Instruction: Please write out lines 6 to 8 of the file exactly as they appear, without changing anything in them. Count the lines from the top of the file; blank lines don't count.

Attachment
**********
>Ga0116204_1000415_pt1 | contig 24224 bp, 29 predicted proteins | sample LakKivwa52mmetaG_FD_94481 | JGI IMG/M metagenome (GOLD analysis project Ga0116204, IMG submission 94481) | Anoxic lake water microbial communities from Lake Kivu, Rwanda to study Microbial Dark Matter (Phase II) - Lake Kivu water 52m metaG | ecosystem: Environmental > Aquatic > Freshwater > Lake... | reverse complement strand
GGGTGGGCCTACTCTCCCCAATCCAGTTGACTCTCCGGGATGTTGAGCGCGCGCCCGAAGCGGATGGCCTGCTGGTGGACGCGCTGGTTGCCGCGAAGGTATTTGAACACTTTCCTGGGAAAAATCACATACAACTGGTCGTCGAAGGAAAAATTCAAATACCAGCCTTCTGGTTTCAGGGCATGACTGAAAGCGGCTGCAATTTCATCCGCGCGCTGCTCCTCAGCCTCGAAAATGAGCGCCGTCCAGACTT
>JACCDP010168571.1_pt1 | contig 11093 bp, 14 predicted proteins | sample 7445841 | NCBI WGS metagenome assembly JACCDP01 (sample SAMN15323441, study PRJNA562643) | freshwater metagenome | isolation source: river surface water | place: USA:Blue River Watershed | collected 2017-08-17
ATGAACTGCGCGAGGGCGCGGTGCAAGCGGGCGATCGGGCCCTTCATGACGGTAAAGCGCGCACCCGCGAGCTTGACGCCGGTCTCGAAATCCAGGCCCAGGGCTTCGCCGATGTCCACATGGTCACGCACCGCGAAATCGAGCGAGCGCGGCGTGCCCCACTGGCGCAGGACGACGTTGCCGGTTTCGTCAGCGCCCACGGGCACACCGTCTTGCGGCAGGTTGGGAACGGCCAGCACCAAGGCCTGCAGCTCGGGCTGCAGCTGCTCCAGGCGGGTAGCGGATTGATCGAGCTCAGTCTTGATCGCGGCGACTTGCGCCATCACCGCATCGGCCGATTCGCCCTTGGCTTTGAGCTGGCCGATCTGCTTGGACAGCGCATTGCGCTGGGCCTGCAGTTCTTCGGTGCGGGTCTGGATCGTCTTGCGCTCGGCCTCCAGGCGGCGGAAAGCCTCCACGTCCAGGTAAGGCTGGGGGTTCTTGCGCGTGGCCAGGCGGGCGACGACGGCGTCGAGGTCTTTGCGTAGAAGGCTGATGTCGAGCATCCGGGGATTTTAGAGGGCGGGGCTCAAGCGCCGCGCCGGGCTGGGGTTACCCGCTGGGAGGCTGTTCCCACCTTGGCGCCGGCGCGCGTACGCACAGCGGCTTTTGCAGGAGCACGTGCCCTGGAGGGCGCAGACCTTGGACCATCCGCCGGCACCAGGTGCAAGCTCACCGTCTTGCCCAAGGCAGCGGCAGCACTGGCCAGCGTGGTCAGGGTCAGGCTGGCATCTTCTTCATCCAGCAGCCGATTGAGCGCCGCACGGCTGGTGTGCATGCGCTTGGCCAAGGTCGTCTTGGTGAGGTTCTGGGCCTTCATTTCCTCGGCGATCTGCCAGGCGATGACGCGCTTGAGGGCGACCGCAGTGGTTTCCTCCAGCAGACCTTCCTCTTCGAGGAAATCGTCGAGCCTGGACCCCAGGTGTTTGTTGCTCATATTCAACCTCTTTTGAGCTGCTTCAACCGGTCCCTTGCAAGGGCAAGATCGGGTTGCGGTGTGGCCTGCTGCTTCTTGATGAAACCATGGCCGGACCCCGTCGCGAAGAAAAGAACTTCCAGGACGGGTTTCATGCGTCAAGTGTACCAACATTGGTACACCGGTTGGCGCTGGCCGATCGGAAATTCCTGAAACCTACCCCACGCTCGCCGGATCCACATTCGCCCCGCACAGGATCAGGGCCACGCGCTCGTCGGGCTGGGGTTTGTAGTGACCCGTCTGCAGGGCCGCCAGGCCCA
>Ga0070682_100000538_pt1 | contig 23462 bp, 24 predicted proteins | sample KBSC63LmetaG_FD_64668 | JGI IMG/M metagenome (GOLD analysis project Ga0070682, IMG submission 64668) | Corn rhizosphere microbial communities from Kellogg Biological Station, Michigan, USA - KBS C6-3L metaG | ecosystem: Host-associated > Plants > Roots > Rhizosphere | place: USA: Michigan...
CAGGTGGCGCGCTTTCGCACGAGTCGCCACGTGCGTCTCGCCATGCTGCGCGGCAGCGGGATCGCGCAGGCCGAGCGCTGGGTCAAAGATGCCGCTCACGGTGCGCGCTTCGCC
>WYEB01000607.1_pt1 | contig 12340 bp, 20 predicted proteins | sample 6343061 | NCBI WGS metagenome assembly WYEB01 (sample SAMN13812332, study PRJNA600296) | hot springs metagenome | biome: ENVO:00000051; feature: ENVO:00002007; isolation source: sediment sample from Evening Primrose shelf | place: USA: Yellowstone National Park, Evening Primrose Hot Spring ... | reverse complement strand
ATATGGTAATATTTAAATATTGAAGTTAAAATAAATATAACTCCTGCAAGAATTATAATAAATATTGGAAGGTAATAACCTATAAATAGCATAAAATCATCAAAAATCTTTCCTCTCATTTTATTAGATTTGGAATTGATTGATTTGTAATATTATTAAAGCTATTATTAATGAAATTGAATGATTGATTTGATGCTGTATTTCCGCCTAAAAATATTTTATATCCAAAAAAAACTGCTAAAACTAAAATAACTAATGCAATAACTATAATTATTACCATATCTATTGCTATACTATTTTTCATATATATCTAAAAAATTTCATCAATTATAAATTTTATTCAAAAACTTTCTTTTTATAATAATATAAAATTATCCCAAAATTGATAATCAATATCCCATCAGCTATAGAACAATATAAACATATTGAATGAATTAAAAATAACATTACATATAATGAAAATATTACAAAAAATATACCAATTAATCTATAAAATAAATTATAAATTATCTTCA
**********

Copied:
CAGGTGGCGCGCTTTCGCACGAGTCGCCACGTGCGTCTCGCCATGCTGCGCGGCAGCGGGATCGCGCAGGCCGAGCGCTGGGTCAAAGATGCCGCTCACGGTGCGCGCTTCGCC
>WYEB01000607.1_pt1 | contig 12340 bp, 20 predicted proteins | sample 6343061 | NCBI WGS metagenome assembly WYEB01 (sample SAMN13812332, study PRJNA600296) | hot springs metagenome | biome: ENVO:00000051; feature: ENVO:00002007; isolation source: sediment sample from Evening Primrose shelf | place: USA: Yellowstone National Park, Evening Primrose Hot Spring ... | reverse complement strand
ATATGGTAATATTTAAATATTGAAGTTAAAATAAATATAACTCCTGCAAGAATTATAATAAATATTGGAAGGTAATAACCTATAAATAGCATAAAATCATCAAAAATCTTTCCTCTCATTTTATTAGATTTGGAATTGATTGATTTGTAATATTATTAAAGCTATTATTAATGAAATTGAATGATTGATTTGATGCTGTATTTCCGCCTAAAAATATTTTATATCCAAAAAAAACTGCTAAAACTAAAATAACTAATGCAATAACTATAATTATTACCATATCTATTGCTATACTATTTTTCATATATATCTAAAAAATTTCATCAATTATAAATTTTATTCAAAAACTTTCTTTTTATAATAATATAAAATTATCCCAAAATTGATAATCAATATCCCATCAGCTATAGAACAATATAAACATATTGAATGAATTAAAAATAACATTACATATAATGAAAATATTACAAAAAATATACCAATTAATCTATAAAATAAATTATAAATTATCTTCA